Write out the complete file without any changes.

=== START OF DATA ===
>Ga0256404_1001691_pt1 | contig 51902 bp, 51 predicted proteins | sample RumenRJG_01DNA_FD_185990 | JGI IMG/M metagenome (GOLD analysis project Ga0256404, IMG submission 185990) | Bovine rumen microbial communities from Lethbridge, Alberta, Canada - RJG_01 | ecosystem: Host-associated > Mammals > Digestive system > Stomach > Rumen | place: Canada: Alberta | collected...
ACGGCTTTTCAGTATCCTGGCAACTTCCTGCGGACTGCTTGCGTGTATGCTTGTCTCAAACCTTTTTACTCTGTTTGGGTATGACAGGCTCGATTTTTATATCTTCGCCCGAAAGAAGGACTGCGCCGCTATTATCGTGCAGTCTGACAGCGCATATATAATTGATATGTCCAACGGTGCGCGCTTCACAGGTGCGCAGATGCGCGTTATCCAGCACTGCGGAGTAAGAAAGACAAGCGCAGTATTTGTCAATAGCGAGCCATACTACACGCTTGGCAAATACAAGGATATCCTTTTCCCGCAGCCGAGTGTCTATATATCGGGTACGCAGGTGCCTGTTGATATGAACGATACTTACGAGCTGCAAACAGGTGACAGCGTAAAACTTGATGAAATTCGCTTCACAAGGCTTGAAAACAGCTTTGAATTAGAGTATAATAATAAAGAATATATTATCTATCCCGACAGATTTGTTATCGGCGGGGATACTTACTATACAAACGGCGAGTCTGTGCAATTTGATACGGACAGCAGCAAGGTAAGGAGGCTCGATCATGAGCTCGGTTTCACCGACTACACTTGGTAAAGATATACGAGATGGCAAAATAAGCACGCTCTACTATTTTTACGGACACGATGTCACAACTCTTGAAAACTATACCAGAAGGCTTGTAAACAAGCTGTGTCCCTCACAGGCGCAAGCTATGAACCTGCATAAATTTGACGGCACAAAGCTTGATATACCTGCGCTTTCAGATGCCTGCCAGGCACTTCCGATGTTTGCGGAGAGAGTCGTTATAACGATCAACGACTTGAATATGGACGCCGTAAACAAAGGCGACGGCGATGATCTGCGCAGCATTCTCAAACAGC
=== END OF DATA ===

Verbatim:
>Ga0256404_1001691_pt1 | contig 51902 bp, 51 predicted proteins | sample RumenRJG_01DNA_FD_185990 | JGI IMG/M metagenome (GOLD analysis project Ga0256404, IMG submission 185990) | Bovine rumen microbial communities from Lethbridge, Alberta, Canada - RJG_01 | ecosystem: Host-associated > Mammals > Digestive system > Stomach > Rumen | place: Canada: Alberta | collected...
ACGGCTTTTCAGTATCCTGGCAACTTCCTGCGGACTGCTTGCGTGTATGCTTGTCTCAAACCTTTTTACTCTGTTTGGGTATGACAGGCTCGATTTTTATATCTTCGCCCGAAAGAAGGACTGCGCCGCTATTATCGTGCAGTCTGACAGCGCATATATAATTGATATGTCCAACGGTGCGCGCTTCACAGGTGCGCAGATGCGCGTTATCCAGCACTGCGGAGTAAGAAAGACAAGCGCAGTATTTGTCAATAGCGAGCCATACTACACGCTTGGCAAATACAAGGATATCCTTTTCCCGCAGCCGAGTGTCTATATATCGGGTACGCAGGTGCCTGTTGATATGAACGATACTTACGAGCTGCAAACAGGTGACAGCGTAAAACTTGATGAAATTCGCTTCACAAGGCTTGAAAACAGCTTTGAATTAGAGTATAATAATAAAGAATATATTATCTATCCCGACAGATTTGTTATCGGCGGGGATACTTACTATACAAACGGCGAGTCTGTGCAATTTGATACGGACAGCAGCAAGGTAAGGAGGCTCGATCATGAGCTCGGTTTCACCGACTACACTTGGTAAAGATATACGAGATGGCAAAATAAGCACGCTCTACTATTTTTACGGACACGATGTCACAACTCTTGAAAACTATACCAGAAGGCTTGTAAACAAGCTGTGTCCCTCACAGGCGCAAGCTATGAACCTGCATAAATTTGACGGCACAAAGCTTGATATACCTGCGCTTTCAGATGCCTGCCAGGCACTTCCGATGTTTGCGGAGAGAGTCGTTATAACGATCAACGACTTGAATATGGACGCCGTAAACAAAGGCGACGGCGATGATCTGCGCAGCATTCTCAAACAGC